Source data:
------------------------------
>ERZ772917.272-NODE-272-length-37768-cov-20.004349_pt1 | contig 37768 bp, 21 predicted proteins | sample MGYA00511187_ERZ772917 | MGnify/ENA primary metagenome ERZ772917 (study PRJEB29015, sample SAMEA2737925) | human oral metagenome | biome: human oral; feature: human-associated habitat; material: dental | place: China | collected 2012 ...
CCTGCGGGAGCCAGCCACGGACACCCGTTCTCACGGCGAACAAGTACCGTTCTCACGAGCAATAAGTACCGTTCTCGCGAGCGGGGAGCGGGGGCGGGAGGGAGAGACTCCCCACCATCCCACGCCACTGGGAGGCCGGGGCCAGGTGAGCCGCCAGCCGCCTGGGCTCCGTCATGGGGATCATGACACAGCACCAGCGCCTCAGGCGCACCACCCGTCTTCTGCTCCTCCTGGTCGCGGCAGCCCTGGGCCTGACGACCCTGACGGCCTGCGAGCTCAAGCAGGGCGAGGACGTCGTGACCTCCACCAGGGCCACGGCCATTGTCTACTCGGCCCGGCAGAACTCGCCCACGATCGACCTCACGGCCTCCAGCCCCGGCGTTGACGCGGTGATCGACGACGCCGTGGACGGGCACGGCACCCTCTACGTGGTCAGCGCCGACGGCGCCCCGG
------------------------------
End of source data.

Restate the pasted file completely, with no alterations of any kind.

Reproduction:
>ERZ772917.272-NODE-272-length-37768-cov-20.004349_pt1 | contig 37768 bp, 21 predicted proteins | sample MGYA00511187_ERZ772917 | MGnify/ENA primary metagenome ERZ772917 (study PRJEB29015, sample SAMEA2737925) | human oral metagenome | biome: human oral; feature: human-associated habitat; material: dental | place: China | collected 2012 ...
CCTGCGGGAGCCAGCCACGGACACCCGTTCTCACGGCGAACAAGTACCGTTCTCACGAGCAATAAGTACCGTTCTCGCGAGCGGGGAGCGGGGGCGGGAGGGAGAGACTCCCCACCATCCCACGCCACTGGGAGGCCGGGGCCAGGTGAGCCGCCAGCCGCCTGGGCTCCGTCATGGGGATCATGACACAGCACCAGCGCCTCAGGCGCACCACCCGTCTTCTGCTCCTCCTGGTCGCGGCAGCCCTGGGCCTGACGACCCTGACGGCCTGCGAGCTCAAGCAGGGCGAGGACGTCGTGACCTCCACCAGGGCCACGGCCATTGTCTACTCGGCCCGGCAGAACTCGCCCACGATCGACCTCACGGCCTCCAGCCCCGGCGTTGACGCGGTGATCGACGACGCCGTGGACGGGCACGGCACCCTCTACGTGGTCAGCGCCGACGGCGCCCCGG